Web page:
They really look cool -- actually beautiful. I wanted to show that in the game. KCEJ: She is wearing shades here, unlike in the game. Shinkawa: In the beginning, all of them wore sunglasses. They were supposed to remove them right before battle.

Then we saw "The Matrix" and everyone in that movie were wearing sunglasses. We didn't want to do something someone else has already done. It was supposed to be an item in the game that allows to stay in water without breathing at all. But then including this design would have been extra work that would not be worth it. Shinkawa: When he opens up his coat, it looks like the wings of a bat.

Shinkawa: Originaly, his arm was supposed to be a cyborg arm. But then I was told that his arm was Liquid's. If I were told that, I have no choice. I like his clothes in the Plant Chapter. It's horseriding gear. He wears a gunbelt with a suit. Hikozo Ito, who is mentioned in the talk at the end of the artbook , did a photo with a man in a suit with a saber.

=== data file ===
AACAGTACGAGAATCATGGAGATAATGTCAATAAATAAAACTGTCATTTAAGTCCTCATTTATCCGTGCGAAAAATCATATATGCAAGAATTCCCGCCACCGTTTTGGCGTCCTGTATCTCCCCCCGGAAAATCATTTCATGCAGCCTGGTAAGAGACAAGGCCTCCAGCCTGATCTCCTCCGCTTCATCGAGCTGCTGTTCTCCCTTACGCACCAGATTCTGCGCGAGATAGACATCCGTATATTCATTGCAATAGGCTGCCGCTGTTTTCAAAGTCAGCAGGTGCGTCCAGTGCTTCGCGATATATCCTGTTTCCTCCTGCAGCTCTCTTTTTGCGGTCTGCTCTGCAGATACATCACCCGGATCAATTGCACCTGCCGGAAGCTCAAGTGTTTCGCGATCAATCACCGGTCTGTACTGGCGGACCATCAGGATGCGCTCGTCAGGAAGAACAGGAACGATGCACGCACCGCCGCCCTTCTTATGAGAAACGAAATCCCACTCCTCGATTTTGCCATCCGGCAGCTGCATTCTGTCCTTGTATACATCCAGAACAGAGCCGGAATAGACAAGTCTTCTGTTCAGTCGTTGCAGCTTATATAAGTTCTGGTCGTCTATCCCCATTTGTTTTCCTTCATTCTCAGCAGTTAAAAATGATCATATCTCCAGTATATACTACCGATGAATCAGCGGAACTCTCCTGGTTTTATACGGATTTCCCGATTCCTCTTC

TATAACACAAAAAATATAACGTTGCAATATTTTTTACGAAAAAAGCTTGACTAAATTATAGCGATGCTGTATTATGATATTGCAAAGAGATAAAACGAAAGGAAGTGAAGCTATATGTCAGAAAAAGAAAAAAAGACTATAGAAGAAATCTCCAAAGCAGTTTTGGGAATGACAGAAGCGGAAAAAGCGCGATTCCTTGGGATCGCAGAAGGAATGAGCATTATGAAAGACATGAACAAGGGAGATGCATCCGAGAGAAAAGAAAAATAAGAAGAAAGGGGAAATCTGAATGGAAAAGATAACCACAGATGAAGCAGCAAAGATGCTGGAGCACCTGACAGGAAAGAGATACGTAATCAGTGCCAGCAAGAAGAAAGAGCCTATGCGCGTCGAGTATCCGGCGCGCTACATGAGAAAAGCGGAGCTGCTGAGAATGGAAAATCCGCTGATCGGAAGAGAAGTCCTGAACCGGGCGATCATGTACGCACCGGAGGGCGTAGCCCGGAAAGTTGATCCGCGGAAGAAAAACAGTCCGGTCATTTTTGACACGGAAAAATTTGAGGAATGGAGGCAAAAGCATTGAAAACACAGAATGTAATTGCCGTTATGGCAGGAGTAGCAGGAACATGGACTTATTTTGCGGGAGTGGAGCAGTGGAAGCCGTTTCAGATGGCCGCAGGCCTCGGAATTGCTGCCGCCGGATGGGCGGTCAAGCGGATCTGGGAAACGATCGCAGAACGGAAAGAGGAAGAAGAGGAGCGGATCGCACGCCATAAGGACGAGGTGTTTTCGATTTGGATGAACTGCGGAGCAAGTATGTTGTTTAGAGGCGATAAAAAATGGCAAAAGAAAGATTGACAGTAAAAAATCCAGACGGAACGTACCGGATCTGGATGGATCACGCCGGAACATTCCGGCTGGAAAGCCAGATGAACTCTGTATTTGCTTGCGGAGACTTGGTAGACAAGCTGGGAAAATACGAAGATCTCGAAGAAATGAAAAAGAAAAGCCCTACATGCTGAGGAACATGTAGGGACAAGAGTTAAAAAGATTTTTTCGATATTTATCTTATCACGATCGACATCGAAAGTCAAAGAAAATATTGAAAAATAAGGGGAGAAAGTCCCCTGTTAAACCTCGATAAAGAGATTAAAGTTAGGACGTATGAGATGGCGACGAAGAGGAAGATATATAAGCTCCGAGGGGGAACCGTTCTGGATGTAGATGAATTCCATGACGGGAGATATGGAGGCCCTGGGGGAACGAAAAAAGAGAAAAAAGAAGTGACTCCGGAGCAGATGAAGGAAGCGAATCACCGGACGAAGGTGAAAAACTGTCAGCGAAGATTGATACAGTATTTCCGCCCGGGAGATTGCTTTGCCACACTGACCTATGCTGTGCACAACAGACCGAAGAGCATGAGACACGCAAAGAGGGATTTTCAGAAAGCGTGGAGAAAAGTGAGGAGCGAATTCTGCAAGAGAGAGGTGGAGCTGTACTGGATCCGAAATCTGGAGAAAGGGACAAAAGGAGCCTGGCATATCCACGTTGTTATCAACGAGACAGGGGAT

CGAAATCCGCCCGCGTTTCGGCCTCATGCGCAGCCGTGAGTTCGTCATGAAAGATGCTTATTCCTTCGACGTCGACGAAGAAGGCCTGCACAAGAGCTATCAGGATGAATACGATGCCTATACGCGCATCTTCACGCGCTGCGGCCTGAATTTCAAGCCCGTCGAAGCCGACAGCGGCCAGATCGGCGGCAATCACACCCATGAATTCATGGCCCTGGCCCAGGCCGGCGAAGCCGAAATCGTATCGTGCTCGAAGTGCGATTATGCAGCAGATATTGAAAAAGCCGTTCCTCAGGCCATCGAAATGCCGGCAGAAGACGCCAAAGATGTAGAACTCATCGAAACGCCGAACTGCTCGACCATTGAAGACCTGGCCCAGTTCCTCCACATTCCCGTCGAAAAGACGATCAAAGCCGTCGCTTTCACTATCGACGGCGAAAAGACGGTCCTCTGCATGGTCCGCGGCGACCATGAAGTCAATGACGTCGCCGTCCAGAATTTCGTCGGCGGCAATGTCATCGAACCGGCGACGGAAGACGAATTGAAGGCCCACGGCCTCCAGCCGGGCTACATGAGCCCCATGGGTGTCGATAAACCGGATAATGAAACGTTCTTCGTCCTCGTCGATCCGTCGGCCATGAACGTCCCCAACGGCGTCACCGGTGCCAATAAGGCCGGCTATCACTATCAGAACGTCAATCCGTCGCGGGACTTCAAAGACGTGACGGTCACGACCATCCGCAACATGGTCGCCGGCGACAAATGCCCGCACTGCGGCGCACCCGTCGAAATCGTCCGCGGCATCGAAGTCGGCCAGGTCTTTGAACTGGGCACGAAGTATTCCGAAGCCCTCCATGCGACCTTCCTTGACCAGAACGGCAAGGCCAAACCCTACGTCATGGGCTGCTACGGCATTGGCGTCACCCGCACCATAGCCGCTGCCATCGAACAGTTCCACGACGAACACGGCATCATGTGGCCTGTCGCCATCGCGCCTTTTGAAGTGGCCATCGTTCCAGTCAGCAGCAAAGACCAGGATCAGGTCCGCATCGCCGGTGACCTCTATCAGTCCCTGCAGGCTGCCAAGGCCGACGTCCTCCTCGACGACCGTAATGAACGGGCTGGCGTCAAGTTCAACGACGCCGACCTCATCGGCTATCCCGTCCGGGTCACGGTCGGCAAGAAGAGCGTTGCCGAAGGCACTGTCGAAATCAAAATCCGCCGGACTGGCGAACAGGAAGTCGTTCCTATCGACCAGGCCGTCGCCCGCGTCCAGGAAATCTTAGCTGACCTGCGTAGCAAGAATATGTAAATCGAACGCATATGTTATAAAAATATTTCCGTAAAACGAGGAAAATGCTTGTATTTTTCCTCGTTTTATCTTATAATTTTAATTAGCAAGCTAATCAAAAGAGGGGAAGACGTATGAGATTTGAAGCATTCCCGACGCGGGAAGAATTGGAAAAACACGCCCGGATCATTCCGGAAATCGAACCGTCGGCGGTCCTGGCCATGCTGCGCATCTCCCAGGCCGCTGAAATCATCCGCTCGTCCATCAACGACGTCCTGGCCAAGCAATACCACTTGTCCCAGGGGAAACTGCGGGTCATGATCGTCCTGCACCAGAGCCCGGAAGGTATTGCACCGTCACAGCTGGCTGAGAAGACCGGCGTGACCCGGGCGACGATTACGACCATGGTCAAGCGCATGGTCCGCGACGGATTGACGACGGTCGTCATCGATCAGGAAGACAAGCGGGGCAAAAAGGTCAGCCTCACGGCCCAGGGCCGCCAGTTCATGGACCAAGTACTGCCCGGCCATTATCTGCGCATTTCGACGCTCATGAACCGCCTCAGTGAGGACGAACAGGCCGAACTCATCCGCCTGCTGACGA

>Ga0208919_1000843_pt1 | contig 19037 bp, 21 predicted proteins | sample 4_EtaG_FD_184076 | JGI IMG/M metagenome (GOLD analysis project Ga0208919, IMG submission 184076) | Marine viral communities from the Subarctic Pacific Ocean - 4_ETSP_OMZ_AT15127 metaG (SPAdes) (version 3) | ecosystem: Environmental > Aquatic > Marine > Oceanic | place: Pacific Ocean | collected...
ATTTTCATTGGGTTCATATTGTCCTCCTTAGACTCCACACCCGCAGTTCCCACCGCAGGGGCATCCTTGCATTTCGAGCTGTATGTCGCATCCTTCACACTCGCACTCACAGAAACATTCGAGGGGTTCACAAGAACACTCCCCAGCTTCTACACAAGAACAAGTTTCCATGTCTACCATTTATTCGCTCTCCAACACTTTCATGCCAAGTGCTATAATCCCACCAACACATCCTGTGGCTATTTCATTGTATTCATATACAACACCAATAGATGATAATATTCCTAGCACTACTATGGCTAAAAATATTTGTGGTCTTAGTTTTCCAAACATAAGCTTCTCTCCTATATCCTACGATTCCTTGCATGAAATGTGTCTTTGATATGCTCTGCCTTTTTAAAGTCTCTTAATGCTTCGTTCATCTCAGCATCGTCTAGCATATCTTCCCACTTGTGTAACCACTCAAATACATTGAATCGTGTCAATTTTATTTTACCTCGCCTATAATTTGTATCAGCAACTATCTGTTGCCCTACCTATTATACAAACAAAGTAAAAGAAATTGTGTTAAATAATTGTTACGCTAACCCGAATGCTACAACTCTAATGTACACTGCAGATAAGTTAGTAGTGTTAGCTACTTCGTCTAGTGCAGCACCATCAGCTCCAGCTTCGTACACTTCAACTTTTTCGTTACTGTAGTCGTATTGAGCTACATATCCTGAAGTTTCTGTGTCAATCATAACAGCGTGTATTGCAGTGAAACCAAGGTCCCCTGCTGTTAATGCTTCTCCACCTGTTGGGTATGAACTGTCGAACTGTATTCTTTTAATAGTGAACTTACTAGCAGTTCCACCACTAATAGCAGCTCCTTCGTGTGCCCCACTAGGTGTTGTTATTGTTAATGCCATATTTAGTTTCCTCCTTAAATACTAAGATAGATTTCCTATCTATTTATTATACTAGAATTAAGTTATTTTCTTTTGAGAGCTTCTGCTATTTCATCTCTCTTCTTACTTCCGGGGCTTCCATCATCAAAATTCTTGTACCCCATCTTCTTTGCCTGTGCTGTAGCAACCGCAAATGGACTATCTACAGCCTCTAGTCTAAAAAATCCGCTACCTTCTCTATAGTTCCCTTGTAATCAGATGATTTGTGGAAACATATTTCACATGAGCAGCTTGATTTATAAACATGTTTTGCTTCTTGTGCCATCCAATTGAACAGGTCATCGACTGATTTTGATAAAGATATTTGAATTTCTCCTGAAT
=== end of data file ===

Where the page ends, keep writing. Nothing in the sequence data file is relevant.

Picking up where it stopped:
I really liked how they didn't match. Shinkawa: There was the joy to give birth to him. I love powered suits. I enjoyed drawing it. KCEJ: Are there things that you drew but did not make it in the game? Shinkawa: I really wanted to have more powered suits in the game. But then the game would no longer be Metal Gear. When the world of Metal Gear pursues reality, I came up with the exoskeleton instead. KCEJ: As for the mechanical setting, you said you like powered suits and mechs.